TCP receive window set to 0; DoS or not?

Richard A Steenbergen ras at
Fri Sep 8 06:47:09 UTC 2006

On Thu, Sep 07, 2006 at 11:28:47PM -0700, Jim Shankland wrote:
> Richard A Steenbergen <ras at> writes:
> > Advertising a window of 0 is a perfectly valid way of telling the other
> > side that you are temporarily out of resoruces, and would like them to
> > stop sending you data....
> Except that that's not what's going on here.  This message appears
> when the TCP peer shrinks the window, withdrawing a previously granted
> permission to send bytes -- a protocol violation.  For example, you're
> free to tell me (with your window advertisement) that you're
> authorizing me to send you 32K bytes, and then, after I've sent you
> 32K bytes, to close the window until you're ready to accept more.
> You're not free to tell me it's OK to send 32K bytes, then change your
> mind and advertise a window size of 0 after I've sent you only 16K
> bytes.

Ok, looking at the error condition in further detail I do believe that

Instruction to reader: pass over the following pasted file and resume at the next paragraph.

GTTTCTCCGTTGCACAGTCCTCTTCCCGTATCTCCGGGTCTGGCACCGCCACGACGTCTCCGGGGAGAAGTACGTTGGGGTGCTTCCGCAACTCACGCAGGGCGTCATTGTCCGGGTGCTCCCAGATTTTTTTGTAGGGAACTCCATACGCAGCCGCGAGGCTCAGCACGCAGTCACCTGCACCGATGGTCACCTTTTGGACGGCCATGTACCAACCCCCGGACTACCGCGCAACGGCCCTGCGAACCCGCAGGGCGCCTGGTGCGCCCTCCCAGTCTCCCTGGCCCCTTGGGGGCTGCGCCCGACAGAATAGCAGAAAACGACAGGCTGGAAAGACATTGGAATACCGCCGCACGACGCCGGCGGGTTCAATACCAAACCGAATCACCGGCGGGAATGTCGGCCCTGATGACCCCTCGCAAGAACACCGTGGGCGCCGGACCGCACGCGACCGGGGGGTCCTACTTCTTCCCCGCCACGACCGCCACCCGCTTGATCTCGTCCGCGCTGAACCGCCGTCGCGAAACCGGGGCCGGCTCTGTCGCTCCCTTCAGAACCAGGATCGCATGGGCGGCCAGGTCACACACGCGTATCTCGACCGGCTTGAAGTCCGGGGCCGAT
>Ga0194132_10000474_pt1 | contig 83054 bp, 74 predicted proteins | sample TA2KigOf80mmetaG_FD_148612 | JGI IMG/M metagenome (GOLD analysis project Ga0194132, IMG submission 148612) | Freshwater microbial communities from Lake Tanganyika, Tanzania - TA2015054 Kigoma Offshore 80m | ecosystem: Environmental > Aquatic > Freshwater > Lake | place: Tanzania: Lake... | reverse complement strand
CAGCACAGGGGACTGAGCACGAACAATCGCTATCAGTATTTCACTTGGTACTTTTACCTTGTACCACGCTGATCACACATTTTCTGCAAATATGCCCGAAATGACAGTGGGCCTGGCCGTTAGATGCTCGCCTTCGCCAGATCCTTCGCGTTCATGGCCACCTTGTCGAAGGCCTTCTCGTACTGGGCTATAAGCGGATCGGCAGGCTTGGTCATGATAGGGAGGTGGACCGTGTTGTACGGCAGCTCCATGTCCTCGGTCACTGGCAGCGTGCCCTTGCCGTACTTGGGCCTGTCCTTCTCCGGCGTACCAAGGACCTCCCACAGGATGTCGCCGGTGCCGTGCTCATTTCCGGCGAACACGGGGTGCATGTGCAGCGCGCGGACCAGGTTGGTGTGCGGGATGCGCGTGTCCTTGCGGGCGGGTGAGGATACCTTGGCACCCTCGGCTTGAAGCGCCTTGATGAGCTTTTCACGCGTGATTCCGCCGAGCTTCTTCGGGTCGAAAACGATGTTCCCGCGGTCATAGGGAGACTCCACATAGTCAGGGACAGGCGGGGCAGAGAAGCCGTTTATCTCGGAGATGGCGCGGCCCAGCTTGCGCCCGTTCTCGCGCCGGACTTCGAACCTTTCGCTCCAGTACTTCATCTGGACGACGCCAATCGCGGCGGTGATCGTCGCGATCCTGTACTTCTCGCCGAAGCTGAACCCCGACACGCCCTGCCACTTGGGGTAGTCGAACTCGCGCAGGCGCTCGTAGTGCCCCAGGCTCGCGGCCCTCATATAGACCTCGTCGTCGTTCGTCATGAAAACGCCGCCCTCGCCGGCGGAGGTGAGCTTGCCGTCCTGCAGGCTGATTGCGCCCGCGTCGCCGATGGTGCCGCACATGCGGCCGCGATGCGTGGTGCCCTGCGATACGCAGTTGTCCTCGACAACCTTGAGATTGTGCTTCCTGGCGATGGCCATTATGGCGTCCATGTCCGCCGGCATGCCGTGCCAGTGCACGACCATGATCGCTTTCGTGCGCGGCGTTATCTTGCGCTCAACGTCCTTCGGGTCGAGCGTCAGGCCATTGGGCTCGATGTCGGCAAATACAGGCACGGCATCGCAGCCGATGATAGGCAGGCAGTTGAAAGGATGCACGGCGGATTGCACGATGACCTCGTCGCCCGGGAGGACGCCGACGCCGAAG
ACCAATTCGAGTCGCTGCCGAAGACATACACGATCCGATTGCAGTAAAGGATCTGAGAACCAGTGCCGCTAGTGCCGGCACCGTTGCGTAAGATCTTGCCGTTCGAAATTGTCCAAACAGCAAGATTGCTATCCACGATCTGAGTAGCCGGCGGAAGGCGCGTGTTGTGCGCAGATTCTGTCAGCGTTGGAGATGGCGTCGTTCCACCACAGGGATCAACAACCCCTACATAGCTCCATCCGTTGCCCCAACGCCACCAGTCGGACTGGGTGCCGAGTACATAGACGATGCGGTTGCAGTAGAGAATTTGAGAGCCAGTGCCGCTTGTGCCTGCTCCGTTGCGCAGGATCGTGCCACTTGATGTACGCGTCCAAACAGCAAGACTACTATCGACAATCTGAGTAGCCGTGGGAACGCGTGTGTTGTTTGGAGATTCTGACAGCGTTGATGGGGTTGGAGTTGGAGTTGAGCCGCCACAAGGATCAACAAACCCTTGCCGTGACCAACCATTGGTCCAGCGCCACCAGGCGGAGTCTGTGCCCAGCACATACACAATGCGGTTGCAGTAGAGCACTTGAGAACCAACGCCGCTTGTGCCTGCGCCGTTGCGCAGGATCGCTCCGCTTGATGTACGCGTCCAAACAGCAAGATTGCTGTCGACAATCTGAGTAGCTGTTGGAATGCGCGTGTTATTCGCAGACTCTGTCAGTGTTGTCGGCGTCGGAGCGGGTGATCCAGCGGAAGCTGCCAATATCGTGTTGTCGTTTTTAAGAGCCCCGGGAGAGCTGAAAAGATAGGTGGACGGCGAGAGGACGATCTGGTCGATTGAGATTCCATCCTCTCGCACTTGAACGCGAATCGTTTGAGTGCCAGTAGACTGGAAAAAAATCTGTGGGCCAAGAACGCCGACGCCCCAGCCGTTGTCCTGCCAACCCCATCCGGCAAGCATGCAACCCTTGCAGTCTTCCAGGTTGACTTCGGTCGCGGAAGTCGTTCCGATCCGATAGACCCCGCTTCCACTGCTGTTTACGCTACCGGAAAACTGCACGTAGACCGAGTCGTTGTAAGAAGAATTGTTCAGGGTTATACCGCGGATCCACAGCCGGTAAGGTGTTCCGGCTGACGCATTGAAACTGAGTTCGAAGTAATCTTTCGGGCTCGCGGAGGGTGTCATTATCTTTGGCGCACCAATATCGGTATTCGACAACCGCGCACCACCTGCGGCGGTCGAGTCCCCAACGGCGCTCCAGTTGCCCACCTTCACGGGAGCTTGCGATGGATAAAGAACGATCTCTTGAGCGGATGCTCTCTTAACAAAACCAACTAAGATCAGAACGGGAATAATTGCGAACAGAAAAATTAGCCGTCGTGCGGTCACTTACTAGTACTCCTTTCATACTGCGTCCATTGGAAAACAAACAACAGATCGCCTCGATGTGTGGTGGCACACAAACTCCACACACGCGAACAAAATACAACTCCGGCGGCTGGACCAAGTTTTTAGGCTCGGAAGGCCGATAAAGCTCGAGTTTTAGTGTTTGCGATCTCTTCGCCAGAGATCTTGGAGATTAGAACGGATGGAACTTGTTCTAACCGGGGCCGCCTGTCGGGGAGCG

you're righ. So, per RFC1122:  Managing the Window: RFC-793 Section 3.7, page 41

       A TCP receiver SHOULD NOT shrink the window, i.e., move the
       right window edge to the left.  However, a sending TCP MUST
       be robust against window shrinking, which may cause the
       "useable window" (see Section to become negative.

It is a warning message generated by a "SHOULD NOT" violation, during the 
"MUST be robust against this behavior" section of code.

Looking at other such messages in the Linux kernel which are wrapped in 
#ifdef TCP_DEBUG, they all appear to be equally esoteric and probably not 
worth mentioning to the end user. However it looks like TCP_DEBUG is 
enabled by default (don't ask me why), which when combined with a 
relatively inane message using "alarm provoking" words, serves only to 
confuse. :)

> To address the "DoS" question, I don't see how this protocol violation
> enables a DoS attack.  More likely, it's simply somebody's buggy
> TCP stack misbehaving.  That "somebody" is unlikely to be Windows, MacOS,
> FreeBSD, or Linux.  My money is on some flavor of $50 NAT/"home router"
> box.

Did a little poking into this condition on other platforms as well, and as 
previously mentioned it does appear to be fairly contained to "mobile 
devices" (not sure which ones though). I guess if you have a small 
portable device with limited memory, this may be an issue.

Richard A Steenbergen <ras at>
GPG Key ID: 0xF8B12CBC (7535 7F59 8204 ED1F CC1C 53AF 4C41 5ECA F8B1 2CBC)

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